- Lieutenant General Thomas Spoehr, who oversaw the U.S. withdrawal from Iraq in 2011, told the Daily Caller News Foundation that the failure to prepare for the “worst case scenario” caused the withdrawal from Afghanistan to be far more chaotic.
- “We were down to the individual name and I think, as far as I know, we had left just one person in a jail and that person I got word had gotten successfully freed,” Spoehr described Iraq evacuation efforts.
- “No one wanted to mess with the U.S. on their way out because they were going to get hammered,” Spoehr said.
The Biden administration’s failure to prepare for the “worst case scenario” led to the chaotic final days of the war in Afghanistan, the former deputy commanding general who oversaw the withdrawal of U.S. forces from Iraq told the Daily Caller News Foundation.
“You plan for the worst case and the worst case would never be to evacuate people out of Hamid Karzai airport,” former Lt. Gen. Thomas Spoehr, current director of Heritage Foundation’s Center for National Defense, told the DCNF. “You would take … your base most able to be protected and evacuate from there.”
Spoehr described the Iraq withdrawal, which had a deadline of Dec. 31, 2011, as “heavily scripted, heavily planned,” and “orderly.” He said the Afghanistan withdrawal, on the other hand, was a “kind of Helter Skelter, get out before they get you kind of thing.”
The U.S. also had “a lot of combat power” in Iraq at the end of the withdrawal, Spoehr said. “I call it like a porcupine … no one wanted to mess with the U.S. on their way out because they were going to get hammered.”
Evacuation efforts were more organized in Iraq, Spoehr said. “We were down to the individual name and I think, as far as I know, we had left just one person in a jail and that person I got word had gotten successfully freed.”
The Afghanistan withdrawal was the opposite, where “hundreds of U.S. citizens, untold number of Afghans left behind … and in most cases you get the sense we have even no idea of some of their names,” he said.
The biggest mistake, Spoehr said, was thinking the Afghan army would be able to put up a fight against the Taliban. “They should have revised that and started thinking about what is the worst thing that could happen?”
He added that it was “ironic” current Secretary of Defense Lloyd Austin, who Spoehr reported to during the withdrawal, “had recommended to the administration to keep a stay-behind force of maybe ten thousand, maybe even fifteen thousand people in Iraq.”
“‘We want this withdrawal from Iraq to be something that does justice to all the service of the Americans that served here’” Spoehr recalled Austin saying.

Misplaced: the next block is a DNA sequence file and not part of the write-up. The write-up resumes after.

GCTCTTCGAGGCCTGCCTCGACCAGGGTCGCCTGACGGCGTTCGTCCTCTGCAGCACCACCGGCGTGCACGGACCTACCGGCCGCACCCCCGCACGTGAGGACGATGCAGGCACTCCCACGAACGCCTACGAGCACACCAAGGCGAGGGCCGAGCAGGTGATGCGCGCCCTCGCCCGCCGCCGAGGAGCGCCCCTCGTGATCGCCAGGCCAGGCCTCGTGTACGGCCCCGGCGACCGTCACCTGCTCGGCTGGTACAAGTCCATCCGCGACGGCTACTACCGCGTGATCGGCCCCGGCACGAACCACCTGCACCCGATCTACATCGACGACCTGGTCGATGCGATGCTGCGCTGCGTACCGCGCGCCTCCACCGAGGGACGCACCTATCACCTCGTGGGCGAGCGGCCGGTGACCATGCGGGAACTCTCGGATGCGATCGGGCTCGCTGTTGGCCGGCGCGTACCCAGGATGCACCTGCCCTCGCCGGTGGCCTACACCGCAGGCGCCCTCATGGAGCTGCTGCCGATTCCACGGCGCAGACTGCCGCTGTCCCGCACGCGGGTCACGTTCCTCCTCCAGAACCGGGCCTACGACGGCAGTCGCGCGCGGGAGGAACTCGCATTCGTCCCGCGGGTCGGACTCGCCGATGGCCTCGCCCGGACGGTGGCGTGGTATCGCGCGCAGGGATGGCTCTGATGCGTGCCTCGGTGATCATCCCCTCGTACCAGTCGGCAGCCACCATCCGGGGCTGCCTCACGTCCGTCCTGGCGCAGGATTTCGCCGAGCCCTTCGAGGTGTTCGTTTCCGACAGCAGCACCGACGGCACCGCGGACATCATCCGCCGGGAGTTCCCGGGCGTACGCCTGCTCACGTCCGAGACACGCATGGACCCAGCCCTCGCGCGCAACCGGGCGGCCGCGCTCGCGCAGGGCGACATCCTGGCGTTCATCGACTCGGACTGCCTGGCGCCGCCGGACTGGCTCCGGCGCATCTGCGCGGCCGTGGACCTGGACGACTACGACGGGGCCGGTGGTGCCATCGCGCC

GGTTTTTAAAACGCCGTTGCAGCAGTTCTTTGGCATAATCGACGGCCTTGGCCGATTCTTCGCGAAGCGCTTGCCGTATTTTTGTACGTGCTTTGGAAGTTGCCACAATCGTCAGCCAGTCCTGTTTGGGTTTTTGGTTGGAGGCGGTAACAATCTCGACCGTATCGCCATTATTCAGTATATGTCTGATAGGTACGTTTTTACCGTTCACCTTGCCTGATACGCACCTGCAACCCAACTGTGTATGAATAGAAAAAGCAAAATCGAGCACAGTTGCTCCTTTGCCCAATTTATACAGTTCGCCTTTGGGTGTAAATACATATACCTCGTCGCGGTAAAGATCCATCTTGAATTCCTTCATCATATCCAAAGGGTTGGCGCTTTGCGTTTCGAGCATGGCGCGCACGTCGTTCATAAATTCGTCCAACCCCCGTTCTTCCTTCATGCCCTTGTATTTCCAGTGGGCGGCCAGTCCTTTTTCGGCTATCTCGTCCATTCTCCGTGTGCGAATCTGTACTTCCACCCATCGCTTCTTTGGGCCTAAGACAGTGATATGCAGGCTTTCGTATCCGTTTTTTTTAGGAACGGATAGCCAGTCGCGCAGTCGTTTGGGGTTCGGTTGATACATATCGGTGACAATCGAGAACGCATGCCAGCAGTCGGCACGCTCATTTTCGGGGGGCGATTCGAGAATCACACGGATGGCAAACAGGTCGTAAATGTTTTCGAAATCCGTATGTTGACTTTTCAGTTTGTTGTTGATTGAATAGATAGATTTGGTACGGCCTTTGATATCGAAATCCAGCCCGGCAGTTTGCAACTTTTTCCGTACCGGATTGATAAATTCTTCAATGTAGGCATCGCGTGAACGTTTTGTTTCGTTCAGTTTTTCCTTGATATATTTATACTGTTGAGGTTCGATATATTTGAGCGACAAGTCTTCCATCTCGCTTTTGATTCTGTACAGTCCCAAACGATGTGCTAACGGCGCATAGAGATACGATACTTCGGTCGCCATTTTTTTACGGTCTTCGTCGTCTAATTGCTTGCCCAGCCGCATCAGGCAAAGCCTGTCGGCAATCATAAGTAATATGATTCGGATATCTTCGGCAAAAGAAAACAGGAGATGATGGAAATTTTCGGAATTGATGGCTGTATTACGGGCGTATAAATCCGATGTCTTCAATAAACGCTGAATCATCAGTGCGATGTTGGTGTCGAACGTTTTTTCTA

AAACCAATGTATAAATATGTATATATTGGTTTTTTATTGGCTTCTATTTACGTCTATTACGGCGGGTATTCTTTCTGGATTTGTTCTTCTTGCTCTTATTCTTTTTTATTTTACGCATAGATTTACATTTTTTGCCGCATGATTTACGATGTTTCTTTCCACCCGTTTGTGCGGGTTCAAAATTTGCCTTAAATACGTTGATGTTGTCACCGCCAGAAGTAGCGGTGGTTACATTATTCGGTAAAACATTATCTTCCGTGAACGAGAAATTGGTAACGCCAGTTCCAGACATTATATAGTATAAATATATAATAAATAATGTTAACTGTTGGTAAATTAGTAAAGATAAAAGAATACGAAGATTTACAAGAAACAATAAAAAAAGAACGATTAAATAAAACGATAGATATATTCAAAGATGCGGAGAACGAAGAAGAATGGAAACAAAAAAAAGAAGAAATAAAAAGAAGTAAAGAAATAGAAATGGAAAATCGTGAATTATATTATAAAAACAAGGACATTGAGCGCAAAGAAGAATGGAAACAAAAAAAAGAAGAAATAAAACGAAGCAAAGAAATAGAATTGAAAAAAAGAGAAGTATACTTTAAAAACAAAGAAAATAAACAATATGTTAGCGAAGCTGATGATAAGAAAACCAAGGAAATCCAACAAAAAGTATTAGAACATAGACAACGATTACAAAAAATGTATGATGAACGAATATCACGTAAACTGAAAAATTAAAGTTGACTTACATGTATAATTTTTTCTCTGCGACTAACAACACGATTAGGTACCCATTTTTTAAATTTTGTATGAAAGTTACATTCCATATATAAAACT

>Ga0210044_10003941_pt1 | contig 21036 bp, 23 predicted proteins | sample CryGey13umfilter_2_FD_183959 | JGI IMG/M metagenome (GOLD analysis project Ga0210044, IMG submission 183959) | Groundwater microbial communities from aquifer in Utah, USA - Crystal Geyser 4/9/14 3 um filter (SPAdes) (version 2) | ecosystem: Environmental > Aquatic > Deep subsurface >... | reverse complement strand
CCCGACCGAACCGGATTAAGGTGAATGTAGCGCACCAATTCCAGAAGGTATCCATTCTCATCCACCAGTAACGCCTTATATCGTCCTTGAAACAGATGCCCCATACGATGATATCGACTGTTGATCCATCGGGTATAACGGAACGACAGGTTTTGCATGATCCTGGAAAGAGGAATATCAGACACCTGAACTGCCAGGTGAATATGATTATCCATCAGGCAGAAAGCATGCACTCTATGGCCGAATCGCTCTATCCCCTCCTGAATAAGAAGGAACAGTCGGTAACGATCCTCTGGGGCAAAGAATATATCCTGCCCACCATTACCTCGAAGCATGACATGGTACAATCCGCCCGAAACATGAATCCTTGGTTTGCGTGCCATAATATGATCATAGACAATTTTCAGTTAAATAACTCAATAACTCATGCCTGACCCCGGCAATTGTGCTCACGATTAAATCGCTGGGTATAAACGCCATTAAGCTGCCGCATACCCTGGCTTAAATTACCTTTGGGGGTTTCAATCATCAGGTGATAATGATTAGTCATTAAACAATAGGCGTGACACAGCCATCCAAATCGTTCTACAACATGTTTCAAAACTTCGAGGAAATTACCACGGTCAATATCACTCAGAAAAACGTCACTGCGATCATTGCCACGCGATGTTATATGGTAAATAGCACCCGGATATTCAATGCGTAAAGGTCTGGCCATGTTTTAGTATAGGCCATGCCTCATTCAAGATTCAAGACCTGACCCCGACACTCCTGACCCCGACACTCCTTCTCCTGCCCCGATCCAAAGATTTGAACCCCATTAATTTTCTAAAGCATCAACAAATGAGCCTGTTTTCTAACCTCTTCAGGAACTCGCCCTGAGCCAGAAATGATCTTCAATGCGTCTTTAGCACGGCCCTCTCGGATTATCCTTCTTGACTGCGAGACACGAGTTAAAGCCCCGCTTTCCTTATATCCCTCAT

U.S. forces had the advantage of land routes out of Iraq, as opposed to Afghanistan, where practically everything had to leave by air, Spoehr told the DCNF.
“We could get out to Kuwait. We could get out to Jordan. And so we had that going for us as well,” he said. “And we had also had lots of support coming up to us from Kuwait. So the units in Kuwait would send trucks up and come get our stuff, which again, a huge advantage over the situation we faced in Afghanistan.”
The Iraqi forces were also “capable” and “numerous,” in contrast to the Afghan army. “Most all of the equipment that was captured there was already in the hands of the Afghan army. They essentially either dropped it or surrendered it,” Spoehr said.
U.S. troops conducted “deliberate cost-benefit analysis” when determining what equipment to leave in Iraq, Spoehr said. Reuters reported the Taliban is in possession 2,000 armored vehicles and up to 40 aircrafts left behind by the U.S.
“We looked at the shipping cost of what would it take to ship this back to the United States,” Spoehr said describing the process in Iraq. “And if that didn’t make sense for the American taxpayer, you know, we left it in Iraq and signed it over to the Iraqis.”
Then-President Barack Obama eventually had to send troops back into Iraq after the withdrawal due to the rise of ISIS.
The two withdrawals were different because the Taliban was already a sizeable threat when the U.S. left, Mick Mulroy, former deputy assistant secretary of defense for the Middle East and non-resident senior fellow at the Middle East Institute, told the DCNF.
“The ISIS problem emerged and then kind of was allowed to rebuild in our vacuum, whereas the Taliban was already substantial as we elected to interact, which was basically a concession,” Mulroy said. He expects the U.S. will be forced to return to Afghanistan in some shape or form, as does Spoehr.
“We’ll be back with at least Special Forces to conduct counter-terrorism operations. And I hope it doesn’t happen, but I mean we may have to go in bigger if terrorism really takes a fundamental hold back in that country,” Spoehr told the DCNF.
“You have now Republicans essentially criticizing this administration for carrying out the plan of the last administration,” Mulroy said. “And then you have this administration claiming that … the plan that the last administration came up with was so terrible and then executed it.”
He praised the “herculean effort” by the U.S. military during the evacuation, but said it should not have been necessary.
“In today’s polarized society, even abject failure is portrayed as extraordinary success,” Spoehr said. “What would extraordinary failure look like if that was extraordinary success?”
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